Titus wrote this information on some first century faith promise tablet with a stylus and the trio left rejoicing at the faithfulness of God and the generosity of each saint. All they had however were some faith promises based on the peoples’ confidence in the power of God to help them keep them. Brother Jones’ corn was still green. Worms might destroy it before harvest time. The bottom might fall out of the market and make it impossible to sell. Maybe the farmer would be too ill to work by then, or he might even be dead. All he had really said was this: “In dependence upon God I will endeavor to give the proceeds of a ten-acre field of corn.” Brother Jones had made one of the first faith promises. AA’
(NOTE: This article to be continued, by faith, next month.)
Rev. James Bigelow
Oregon District
Foreign Missions
Charles & Charlotte Stovall
Missionaries to Germany
June 10-15
Peter & Robyn Grafion
Missionaries to Papua New Guinea
June 17-22
Apostolic Accent -Page 11

Faith Promise Giving…Is it a Venture,
a Peradventure, or an Adventure?
Some of you who read that question might perceive it simply as another of Brother Bigelow’s plays on words. Admittedly, some of our English words intrigue me, especially in the matter of how prefixes and suffixes can give an entirely different meaning to a root word. In fact, now that I look at the words ‘prefix’ and ‘suffix’ on my PC monitor, I wonder to myself, “Is a prefixed word one that has been fixed in advance?” If that is true, could it be that a suffixed word designates one that has been sufficiently fixed? Seriously, though, what is your take on faith promise giving? Some See Faith Promise Giving As A VENTURE.
I think most of us consider a venture as a scheme, gamble, or risk. Some may think of it as a business enterprise. Because I buy used books and sell them online, I need to complete a Schedule C tax form.
Whatever loss I incur is limited to the amount that I have “at risk” in the business. This means that the IRS will not allow a deduction for a loss that is greater than the amount of money that I’ve actually put into the business. Let me assure you upon the authority of the scriptures and the very nature of God that when you promise to give x amount of dollars each month by faith to foreign missions, that money is not “at risk.” God does not operate a saint-funded lottery or casino. By nature, God is good; he is beneficent; he is charitable; he will not be a debtor to anyone. Besides, when you understand that everything you possess actually belongs to God, how could giving be a gamble? Ps 24:1 The earth is the Lord’s, and the fulness thereof; the world, and they that dwell therein. Some See Faith Promise Giving As A PERADVENTURE.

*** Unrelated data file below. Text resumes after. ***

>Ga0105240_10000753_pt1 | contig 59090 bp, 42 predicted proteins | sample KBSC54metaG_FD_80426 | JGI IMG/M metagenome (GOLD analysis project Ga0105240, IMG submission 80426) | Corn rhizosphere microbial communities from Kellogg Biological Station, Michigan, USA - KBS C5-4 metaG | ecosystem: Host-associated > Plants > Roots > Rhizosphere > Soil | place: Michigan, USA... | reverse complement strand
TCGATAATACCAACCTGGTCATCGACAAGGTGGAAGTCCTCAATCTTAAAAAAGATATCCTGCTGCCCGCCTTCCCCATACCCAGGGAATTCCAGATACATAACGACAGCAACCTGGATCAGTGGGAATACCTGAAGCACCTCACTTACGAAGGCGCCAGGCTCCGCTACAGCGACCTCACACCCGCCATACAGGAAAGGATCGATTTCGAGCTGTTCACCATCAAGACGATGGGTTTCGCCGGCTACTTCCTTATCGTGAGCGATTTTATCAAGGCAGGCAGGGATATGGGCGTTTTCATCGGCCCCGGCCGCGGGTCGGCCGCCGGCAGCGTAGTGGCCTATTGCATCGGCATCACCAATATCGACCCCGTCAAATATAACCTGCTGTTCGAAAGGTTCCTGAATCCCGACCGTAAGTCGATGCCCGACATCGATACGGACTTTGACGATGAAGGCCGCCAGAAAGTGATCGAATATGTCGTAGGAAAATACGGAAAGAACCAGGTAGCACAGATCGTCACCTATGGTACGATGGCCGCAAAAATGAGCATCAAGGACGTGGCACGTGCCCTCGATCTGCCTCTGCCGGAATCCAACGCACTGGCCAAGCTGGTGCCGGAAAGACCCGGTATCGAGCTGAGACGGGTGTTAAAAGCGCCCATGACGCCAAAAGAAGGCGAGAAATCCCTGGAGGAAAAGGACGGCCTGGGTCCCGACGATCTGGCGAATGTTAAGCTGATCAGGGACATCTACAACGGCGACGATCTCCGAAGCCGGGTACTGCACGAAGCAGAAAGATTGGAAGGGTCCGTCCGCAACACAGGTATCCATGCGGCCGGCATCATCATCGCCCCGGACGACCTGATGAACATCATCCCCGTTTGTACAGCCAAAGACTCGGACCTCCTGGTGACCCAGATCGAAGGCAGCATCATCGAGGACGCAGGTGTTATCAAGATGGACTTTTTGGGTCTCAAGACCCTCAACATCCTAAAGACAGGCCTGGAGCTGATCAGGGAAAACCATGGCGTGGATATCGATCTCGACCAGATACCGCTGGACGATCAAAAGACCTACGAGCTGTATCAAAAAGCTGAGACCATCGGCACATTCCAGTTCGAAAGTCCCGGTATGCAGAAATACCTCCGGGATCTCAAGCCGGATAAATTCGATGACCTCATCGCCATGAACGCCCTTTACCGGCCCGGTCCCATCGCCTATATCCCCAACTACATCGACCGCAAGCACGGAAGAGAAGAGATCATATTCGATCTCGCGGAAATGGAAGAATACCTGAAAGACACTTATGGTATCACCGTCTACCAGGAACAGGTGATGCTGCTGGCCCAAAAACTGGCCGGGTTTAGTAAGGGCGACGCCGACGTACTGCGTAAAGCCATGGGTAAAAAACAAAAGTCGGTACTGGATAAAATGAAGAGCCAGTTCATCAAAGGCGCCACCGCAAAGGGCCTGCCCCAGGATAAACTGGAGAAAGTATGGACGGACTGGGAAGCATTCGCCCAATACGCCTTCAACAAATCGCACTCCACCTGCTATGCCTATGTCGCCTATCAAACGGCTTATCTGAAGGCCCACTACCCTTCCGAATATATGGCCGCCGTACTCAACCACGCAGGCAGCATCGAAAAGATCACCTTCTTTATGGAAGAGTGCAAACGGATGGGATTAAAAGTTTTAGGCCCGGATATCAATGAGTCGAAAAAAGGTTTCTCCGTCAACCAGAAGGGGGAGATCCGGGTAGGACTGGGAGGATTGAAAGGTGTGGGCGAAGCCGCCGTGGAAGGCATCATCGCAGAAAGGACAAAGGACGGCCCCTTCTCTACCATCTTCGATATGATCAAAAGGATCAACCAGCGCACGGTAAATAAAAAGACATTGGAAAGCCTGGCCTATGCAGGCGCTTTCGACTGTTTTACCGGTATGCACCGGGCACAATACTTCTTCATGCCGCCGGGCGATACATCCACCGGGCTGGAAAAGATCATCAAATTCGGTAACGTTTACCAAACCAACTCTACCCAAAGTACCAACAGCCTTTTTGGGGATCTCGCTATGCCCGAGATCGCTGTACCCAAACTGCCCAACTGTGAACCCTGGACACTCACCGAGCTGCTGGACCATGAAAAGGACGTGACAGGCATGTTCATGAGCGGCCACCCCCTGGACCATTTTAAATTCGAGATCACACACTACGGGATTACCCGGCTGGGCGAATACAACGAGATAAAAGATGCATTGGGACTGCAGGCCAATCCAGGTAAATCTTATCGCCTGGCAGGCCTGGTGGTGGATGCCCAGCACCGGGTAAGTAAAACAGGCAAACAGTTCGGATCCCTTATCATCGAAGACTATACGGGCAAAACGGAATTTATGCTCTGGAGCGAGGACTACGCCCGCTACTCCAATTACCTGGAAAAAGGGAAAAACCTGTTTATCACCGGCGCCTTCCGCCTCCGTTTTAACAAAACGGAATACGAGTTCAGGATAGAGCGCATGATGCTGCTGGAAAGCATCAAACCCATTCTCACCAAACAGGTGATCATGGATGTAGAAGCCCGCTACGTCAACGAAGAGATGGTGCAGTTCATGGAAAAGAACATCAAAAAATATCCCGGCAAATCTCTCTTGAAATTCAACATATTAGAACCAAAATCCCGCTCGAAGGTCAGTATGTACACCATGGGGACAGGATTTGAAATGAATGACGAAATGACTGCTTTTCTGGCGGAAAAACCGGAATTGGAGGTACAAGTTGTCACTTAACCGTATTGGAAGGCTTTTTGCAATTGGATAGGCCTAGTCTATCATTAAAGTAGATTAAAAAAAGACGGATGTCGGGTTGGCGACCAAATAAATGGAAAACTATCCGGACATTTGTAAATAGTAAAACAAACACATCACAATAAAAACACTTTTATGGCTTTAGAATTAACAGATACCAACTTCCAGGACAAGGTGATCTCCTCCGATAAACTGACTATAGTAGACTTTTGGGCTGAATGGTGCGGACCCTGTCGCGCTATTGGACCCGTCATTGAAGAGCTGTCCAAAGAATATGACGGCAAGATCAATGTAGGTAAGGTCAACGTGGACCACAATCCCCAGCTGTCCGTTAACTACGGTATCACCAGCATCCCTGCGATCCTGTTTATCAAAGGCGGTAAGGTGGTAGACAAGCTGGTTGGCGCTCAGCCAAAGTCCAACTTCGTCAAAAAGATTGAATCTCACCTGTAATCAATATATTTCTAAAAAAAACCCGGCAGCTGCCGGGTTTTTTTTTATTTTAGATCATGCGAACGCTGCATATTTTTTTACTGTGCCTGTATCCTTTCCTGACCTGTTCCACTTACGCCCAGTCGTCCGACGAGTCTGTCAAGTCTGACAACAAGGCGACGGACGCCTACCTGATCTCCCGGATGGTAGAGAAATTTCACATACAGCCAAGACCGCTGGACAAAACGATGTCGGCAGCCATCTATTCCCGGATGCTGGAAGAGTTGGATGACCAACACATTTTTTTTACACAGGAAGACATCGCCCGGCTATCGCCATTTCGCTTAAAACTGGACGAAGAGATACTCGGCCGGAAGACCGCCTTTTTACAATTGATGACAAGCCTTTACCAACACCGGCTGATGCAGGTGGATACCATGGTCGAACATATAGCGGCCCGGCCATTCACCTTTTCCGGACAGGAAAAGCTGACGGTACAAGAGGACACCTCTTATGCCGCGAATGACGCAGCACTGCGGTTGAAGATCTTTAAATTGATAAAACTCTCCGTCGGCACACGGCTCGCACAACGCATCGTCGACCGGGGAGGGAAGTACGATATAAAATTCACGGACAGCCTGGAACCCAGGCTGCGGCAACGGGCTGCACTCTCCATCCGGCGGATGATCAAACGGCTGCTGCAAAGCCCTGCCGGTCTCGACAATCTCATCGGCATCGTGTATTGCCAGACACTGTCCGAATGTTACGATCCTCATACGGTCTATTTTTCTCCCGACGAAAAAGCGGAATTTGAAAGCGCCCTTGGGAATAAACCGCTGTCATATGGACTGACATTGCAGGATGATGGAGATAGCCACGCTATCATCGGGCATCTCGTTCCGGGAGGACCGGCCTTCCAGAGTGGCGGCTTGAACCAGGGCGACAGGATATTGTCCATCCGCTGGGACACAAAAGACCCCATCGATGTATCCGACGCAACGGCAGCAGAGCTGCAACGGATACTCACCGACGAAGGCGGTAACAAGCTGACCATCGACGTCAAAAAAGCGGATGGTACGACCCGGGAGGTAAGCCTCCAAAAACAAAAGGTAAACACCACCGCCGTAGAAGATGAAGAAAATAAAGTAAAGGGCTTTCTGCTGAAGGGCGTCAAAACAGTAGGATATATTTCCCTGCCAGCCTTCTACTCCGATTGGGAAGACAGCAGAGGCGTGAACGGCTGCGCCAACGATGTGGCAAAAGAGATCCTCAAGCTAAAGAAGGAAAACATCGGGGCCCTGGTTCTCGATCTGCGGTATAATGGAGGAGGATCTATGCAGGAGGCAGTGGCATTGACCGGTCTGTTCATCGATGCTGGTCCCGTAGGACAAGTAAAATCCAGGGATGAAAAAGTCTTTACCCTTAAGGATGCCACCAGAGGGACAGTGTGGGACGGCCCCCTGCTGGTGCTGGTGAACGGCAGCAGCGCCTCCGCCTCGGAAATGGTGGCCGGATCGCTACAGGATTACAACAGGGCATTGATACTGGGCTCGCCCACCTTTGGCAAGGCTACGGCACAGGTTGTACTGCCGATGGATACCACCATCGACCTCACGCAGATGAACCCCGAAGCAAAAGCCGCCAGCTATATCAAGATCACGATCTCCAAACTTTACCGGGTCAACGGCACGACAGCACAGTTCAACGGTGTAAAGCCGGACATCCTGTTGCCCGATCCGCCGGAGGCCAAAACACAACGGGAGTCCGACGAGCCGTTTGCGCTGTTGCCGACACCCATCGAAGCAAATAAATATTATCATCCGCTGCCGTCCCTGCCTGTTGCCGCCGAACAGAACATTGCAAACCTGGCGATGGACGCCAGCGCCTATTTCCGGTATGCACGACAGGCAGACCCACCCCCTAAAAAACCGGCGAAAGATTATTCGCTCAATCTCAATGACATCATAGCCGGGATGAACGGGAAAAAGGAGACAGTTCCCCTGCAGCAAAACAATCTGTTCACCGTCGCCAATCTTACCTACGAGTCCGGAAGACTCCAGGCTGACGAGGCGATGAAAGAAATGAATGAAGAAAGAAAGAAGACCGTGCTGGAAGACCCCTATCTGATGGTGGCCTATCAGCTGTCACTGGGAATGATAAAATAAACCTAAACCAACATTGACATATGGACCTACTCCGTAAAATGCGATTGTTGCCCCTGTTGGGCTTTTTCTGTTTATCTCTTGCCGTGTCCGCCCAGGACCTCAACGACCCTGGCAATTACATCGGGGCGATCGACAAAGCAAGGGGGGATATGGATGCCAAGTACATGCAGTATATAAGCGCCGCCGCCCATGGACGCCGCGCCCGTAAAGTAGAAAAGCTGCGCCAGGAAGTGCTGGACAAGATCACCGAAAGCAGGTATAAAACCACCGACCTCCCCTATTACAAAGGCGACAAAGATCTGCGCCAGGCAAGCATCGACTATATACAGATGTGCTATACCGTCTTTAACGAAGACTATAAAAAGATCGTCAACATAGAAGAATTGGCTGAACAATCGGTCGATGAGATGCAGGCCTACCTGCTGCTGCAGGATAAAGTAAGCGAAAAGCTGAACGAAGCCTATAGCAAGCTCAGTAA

“Well,” they muse, “I suppose there’s a possibility that if I write in $50.00 a month on my Faith
Promise card, God will come through for me. but I don’t know; it seems pretty chancy to me.”
Excuse me, but that’s not my idea of living by faith in the fullness of His promise; that’s living on a peradventure. If there is the slightest doubt in your mind of God’s faithfulness, I urge you to lean toward the positive aspect rather than the negative. Give Him the benefit of the doubt.
2 Timothy 2:25-26
25 In meekness instructing those that oppose themselves; if God peradventure will give them repentance to the acknowledging of the truth;
26 And that they may recover themselves out of the snare of the devil, who are taken captive by him at his will.
Some See Faith Promise Giving As An ADVENTURE.
Living for the Lord is meant to be adventuresome! I often say that we ought to go through life on tiptoes: always anticipating something exciting just around the corner. Did not Jesus promise to give us life more abundantly? I’m talking about Life with a capital L. I’m talking about Life! with an exclamation point after it! This kind of person muses, “I wonder what new method, or which person, or what kind of miracle God will employ this month so I can give the amount of money the Spirit nudged me to promise?” Even though you may never see a tangible kickback in this lifetime from your investment in the harvest, I urge you to “remember the words of the Lord Jesus, how he said, It is more blessed to give han to receive” (Acts 20:35). One thing you can count on is this: “God is faith” (1 Corinthians 1:9). AA’
Rev. James Bigelow
Oregon District
Foreign Missions
PASTORS: Missionaries coming through Oregon on deputation can now be scheduled online
by clicking on the Foreign Missions Department link at
Apostolic Accent – Page 11